Ruthie Delk never planned on teaching at home. In fact, as a college student majoring in special education, she wrote a research paper about the perils of homeschooling. Today, she even calls herself an “accidental homeschooler.”
You could also call Ruthie an experimental homeschooler. Through trial and error, she grew to realize that homeschooling is a process, one where mistakes will be made. The learning curve, she found, requires many adjustments. Children, meanwhile, continually change and grow. As a result, parents do not need to be afraid of missteps because they will happen anyway. “You don’t have to get it right the first time,” Ruthie affirms.
Pure happenstance led her to homeschooling. After becoming a mother, she began reviewing education options and eventually landed on homeschooling. With the thinking that “a year is not going to do irreparable damage to [me or my] child,” she gave it a try. By year three, Ruthie acknowledged that homeschooling was working for her family.
Without instant gratification, a process began to unfold. Encompassing three children, that process included grading herself as a parent-teacher, learning from poor curriculum choices and not becoming discouraged, continuing to evolve, creating a vision for homeschooling, overcoming the fear of not doing enough, and seeking assistance.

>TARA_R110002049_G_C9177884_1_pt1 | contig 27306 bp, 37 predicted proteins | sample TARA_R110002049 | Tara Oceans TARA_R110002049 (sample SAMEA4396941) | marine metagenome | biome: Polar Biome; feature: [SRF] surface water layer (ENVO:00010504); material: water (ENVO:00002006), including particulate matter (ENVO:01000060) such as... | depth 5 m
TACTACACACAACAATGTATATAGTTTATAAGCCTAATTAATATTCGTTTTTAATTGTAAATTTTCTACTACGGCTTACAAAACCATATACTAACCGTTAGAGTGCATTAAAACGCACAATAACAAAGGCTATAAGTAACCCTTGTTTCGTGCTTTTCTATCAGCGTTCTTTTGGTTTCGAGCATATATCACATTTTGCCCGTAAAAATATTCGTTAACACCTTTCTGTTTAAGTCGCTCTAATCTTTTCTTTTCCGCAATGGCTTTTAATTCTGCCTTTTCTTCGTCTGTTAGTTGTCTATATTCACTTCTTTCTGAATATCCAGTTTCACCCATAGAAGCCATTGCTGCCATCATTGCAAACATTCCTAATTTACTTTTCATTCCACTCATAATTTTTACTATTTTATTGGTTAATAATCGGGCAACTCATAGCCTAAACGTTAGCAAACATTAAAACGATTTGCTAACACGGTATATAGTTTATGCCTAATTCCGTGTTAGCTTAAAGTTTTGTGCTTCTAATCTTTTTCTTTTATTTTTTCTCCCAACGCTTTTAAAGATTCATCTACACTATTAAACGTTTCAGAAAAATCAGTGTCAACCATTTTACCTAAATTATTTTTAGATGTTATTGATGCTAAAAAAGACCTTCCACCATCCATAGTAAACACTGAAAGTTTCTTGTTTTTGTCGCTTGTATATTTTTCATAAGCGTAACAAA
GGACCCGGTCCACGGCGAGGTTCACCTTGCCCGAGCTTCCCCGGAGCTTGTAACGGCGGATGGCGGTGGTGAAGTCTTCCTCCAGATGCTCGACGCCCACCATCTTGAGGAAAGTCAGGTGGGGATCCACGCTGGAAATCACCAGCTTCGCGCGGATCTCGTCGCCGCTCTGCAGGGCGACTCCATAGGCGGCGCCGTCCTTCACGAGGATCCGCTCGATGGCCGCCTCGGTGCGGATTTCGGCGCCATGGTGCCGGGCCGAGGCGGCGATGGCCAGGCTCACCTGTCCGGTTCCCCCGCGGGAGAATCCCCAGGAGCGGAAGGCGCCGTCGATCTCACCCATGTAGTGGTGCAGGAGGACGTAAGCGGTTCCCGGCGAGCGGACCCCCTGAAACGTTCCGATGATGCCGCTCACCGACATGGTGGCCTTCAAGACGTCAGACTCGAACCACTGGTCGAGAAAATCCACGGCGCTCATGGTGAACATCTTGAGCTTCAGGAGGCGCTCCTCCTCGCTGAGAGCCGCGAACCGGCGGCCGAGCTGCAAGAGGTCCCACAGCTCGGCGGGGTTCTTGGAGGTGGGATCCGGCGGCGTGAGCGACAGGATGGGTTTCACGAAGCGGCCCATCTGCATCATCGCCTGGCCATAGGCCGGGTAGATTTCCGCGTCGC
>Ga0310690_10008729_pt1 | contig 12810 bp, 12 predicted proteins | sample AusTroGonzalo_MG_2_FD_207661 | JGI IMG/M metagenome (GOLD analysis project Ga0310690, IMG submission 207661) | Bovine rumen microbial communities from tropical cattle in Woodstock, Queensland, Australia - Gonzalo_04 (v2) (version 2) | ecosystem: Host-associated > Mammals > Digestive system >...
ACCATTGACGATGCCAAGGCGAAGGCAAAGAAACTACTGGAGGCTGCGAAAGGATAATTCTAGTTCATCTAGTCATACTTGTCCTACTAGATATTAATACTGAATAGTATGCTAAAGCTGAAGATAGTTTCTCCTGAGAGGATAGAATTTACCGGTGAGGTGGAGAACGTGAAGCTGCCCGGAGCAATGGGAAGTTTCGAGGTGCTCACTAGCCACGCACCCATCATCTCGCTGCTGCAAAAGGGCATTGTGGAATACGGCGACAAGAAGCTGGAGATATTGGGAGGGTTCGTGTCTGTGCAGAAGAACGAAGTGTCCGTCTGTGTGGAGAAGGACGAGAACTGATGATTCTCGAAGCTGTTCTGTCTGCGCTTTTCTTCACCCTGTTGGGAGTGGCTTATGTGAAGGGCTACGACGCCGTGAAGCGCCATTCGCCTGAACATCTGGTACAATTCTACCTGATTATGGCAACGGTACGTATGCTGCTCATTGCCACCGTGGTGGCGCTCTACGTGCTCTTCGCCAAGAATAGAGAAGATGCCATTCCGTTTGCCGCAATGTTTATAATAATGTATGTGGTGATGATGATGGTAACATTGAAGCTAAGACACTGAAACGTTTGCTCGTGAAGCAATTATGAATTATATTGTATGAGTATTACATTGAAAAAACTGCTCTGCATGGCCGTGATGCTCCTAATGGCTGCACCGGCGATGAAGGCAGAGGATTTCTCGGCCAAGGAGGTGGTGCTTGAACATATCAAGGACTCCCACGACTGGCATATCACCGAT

She especially learned to not try to do too much. “You can’t believe that you’re not doing enough or that you’re not as good as others,” Ruthie comments. “There are holes in any method. You need to simply teach kids the skills to learn. Then they can learn at any point in the life. You can’t be fearful that your child will miss something and somehow be left behind. When ‘car-schooling’ replaces homeschooling, I think we’ve lost the vision.
“It was always overwhelming at the beginning of a year. Without a community of homeschooling friends and their guidance and support, I don’t think I ever would have stayed the course.”
Now, 16 years after her start, Ruthie offers aid and encouragement to others. As a teacher outside the home, she directs two Orlando-area Classical Conversations, a network of homeschool communities providing classical Christian academic programs, events and services, where parents learn right along with children. Though she doesn’t consider herself an expert, she’ll offer advice to anyone who asks.
Having homeschooled her eldest son (now a college sophomore) until ninth grade, a daughter currently a high school senior and dual-enrolled in community college, and a ninth-grade son, Ruthie has made her way. She wouldn’t want you to call her a hero, but she has set an example of what can be achieved if you only set your mind to it.
“Everyone can learn how to do anything,” she says, as if looking in the mirror.